The goal of Phase One treatment is to help the jaw develop in a way that will accommodate all of the permanent teeth and improve the way the upper and lower jaws fit together. Children often exhibit early signs of jaw problems as they grow and develop. An upper jaw that is growing too much or is too narrow can be recognized at an early age. If children over the age of six are found to have this jaw discrepancy, they are candidates for early orthodontic treatment. Also, if children around the age of eight have crowded front teeth, early treatment can prevent the need to extract permanent teeth later.

Planning now can save your child’s smile later. Children benefit tremendously from early-phase treatment. Receiving early treatment may prevent the removal of permanent teeth later in life or the need for surgical procedures to realign the jaws.

Making records to determine your child’s unique treatment. Orthodontic records will be necessary to determine the type of appliances to be used, the duration of treatment time, and the frequency of visits. Records consist of models of the teeth, X-rays, and photographs. During your child’s initial consultation, the doctor will take records to determine if early treatment is necessary.

Resting period

In this phase, the remaining permanent teeth are left alone as they erupt. Retaining devices may not be recommended if they would interfere with eruption. It is best to allow the existing permanent teeth some freedom of movement. A successful first phase will have created room for permanent teeth to find an eruption path. Otherwise, they may become impacted or severely displaced.

Monitoring the teeth’s progress. At the end of the first phase of treatment, teeth are not in their final positions. This will be determined and accomplished in the second phase of treatment. Selective removal of certain primary (baby) teeth may be in the best interest of enhancing eruption during this resting phase. Therefore, periodic recall appointments for observation are necessary, usually on a six-month basis.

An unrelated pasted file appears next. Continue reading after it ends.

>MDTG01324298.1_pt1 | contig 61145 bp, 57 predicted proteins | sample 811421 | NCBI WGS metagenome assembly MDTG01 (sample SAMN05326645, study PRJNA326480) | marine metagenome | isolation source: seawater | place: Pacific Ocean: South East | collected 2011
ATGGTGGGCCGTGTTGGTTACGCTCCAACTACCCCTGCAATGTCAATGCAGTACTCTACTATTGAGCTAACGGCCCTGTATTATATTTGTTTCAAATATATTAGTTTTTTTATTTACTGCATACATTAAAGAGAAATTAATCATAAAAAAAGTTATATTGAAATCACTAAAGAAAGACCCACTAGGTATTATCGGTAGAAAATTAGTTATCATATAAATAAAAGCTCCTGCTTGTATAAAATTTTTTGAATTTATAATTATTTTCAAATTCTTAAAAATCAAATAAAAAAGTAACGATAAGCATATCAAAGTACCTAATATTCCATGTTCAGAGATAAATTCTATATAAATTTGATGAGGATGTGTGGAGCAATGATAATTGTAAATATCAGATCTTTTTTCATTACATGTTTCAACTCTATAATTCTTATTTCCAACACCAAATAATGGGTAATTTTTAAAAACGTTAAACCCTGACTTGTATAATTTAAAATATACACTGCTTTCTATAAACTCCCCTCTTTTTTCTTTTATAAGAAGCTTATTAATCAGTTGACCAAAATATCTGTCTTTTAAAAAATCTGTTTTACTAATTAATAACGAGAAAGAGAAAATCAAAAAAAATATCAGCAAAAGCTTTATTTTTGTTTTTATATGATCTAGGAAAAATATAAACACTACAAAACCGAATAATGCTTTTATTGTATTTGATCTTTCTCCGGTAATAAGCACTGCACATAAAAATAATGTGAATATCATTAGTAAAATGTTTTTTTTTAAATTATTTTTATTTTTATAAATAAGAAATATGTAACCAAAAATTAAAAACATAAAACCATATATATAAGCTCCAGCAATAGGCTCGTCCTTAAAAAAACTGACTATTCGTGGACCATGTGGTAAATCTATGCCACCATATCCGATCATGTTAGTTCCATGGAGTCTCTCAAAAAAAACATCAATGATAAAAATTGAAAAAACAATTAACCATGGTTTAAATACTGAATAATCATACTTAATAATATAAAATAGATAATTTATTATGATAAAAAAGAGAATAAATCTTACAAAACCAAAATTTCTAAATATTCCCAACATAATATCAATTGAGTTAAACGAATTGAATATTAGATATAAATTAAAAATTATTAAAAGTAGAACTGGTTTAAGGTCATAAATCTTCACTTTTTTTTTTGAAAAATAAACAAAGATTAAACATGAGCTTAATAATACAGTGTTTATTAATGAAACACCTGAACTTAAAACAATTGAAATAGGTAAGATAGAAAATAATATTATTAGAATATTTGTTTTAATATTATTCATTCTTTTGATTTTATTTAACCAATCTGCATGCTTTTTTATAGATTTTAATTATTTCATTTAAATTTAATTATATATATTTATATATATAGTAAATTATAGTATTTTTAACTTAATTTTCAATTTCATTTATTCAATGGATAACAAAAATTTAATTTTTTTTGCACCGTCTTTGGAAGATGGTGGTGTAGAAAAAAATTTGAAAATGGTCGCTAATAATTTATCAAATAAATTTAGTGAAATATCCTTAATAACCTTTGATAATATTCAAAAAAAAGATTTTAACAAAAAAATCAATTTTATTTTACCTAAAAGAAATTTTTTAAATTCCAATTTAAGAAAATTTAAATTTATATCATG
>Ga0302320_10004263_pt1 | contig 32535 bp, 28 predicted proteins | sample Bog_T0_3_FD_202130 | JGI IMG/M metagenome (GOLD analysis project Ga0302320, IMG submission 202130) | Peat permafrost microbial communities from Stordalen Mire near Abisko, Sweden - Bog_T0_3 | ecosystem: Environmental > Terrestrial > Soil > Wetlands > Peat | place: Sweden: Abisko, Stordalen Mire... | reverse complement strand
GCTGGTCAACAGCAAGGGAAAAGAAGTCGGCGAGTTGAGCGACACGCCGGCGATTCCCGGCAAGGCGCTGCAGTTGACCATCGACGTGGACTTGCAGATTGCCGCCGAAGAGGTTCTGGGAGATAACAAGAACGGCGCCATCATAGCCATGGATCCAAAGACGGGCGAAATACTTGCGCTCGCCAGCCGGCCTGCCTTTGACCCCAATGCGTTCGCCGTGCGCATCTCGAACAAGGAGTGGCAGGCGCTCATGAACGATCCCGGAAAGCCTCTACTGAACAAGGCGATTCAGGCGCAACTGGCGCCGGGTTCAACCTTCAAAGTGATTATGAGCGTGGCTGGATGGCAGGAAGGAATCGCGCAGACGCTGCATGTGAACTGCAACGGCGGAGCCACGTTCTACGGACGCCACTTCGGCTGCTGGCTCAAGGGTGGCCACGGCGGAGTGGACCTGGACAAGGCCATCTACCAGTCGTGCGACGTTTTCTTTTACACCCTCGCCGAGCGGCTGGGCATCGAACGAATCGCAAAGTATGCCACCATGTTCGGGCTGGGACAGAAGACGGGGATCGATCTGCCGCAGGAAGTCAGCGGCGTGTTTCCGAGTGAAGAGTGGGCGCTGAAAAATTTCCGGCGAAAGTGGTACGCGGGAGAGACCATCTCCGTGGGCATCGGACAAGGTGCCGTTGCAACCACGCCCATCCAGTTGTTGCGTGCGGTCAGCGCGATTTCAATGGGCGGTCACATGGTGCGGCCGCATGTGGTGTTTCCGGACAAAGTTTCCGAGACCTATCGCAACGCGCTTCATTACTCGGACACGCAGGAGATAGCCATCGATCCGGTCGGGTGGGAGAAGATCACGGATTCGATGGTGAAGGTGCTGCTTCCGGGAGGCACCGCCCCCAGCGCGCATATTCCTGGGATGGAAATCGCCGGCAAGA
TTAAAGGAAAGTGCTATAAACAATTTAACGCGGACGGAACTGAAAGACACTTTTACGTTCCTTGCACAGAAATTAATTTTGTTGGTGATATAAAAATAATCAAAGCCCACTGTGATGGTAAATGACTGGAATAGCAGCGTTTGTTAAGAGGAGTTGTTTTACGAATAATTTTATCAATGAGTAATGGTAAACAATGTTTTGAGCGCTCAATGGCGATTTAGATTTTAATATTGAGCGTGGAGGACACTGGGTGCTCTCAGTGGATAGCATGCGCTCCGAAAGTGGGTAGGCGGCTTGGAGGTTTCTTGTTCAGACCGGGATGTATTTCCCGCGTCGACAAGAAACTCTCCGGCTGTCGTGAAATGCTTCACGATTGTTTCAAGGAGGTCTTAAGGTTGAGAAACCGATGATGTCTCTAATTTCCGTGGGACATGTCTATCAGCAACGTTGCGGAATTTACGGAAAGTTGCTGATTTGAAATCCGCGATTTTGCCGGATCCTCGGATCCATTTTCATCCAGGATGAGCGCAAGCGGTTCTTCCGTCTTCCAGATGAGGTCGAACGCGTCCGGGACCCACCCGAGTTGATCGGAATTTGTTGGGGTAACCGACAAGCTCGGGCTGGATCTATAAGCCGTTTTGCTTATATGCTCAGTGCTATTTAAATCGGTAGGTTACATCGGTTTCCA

Phase two

The goal of the second phase is to make sure each tooth has an exact location in the mouth where it is in harmony with the lips, cheeks, tongue, and other teeth. When this equilibrium is established, the teeth will function together properly. Phase Two usually involves full upper and lower braces.

At the beginning of the first phase, orthodontic records were made and a diagnosis and treatment plan was established. Certain types of appliances were used in the first phase to correct and realign the teeth and jaw. The second phase begins when all permanent teeth have erupted, and usually requires braces on all the teeth for an average of 24 months. Retainers are worn after this phase to ensure your child retains his or her beautiful smile.

Getting the best treatment for your child

As a parent, you want your child to have the best quality of life possible. Having a healthy set of teeth and a healthy jaw is a big part of this. Schedule an appointment at Petty & Bielik Orthodontics in Oak Lawn to see if two-phase orthodontic treatment is right for your child. Contact us today to book a free consultation.